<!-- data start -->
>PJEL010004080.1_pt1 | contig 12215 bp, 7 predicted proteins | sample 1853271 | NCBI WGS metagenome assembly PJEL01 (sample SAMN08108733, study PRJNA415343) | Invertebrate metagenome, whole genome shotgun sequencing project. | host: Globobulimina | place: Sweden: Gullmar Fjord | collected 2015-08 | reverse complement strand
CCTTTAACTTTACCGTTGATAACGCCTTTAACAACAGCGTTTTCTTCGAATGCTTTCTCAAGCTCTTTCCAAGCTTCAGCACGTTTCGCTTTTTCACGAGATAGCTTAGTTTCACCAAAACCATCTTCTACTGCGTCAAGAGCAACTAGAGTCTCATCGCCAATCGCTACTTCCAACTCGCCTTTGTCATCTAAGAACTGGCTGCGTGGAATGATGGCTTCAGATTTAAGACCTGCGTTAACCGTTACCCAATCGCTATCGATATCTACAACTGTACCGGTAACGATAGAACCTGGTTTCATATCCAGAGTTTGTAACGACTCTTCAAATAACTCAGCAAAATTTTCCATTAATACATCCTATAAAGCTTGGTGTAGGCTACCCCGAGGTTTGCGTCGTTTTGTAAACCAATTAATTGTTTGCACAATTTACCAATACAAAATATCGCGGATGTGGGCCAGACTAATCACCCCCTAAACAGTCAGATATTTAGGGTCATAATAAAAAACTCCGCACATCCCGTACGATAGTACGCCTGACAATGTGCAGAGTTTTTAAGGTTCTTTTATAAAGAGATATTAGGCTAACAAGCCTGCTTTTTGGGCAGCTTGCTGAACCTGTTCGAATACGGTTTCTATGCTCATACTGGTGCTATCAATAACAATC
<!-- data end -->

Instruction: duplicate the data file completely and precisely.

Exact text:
>PJEL010004080.1_pt1 | contig 12215 bp, 7 predicted proteins | sample 1853271 | NCBI WGS metagenome assembly PJEL01 (sample SAMN08108733, study PRJNA415343) | Invertebrate metagenome, whole genome shotgun sequencing project. | host: Globobulimina | place: Sweden: Gullmar Fjord | collected 2015-08 | reverse complement strand
CCTTTAACTTTACCGTTGATAACGCCTTTAACAACAGCGTTTTCTTCGAATGCTTTCTCAAGCTCTTTCCAAGCTTCAGCACGTTTCGCTTTTTCACGAGATAGCTTAGTTTCACCAAAACCATCTTCTACTGCGTCAAGAGCAACTAGAGTCTCATCGCCAATCGCTACTTCCAACTCGCCTTTGTCATCTAAGAACTGGCTGCGTGGAATGATGGCTTCAGATTTAAGACCTGCGTTAACCGTTACCCAATCGCTATCGATATCTACAACTGTACCGGTAACGATAGAACCTGGTTTCATATCCAGAGTTTGTAACGACTCTTCAAATAACTCAGCAAAATTTTCCATTAATACATCCTATAAAGCTTGGTGTAGGCTACCCCGAGGTTTGCGTCGTTTTGTAAACCAATTAATTGTTTGCACAATTTACCAATACAAAATATCGCGGATGTGGGCCAGACTAATCACCCCCTAAACAGTCAGATATTTAGGGTCATAATAAAAAACTCCGCACATCCCGTACGATAGTACGCCTGACAATGTGCAGAGTTTTTAAGGTTCTTTTATAAAGAGATATTAGGCTAACAAGCCTGCTTTTTGGGCAGCTTGCTGAACCTGTTCGAATACGGTTTCTATGCTCATACTGGTGCTATCAATAACAATC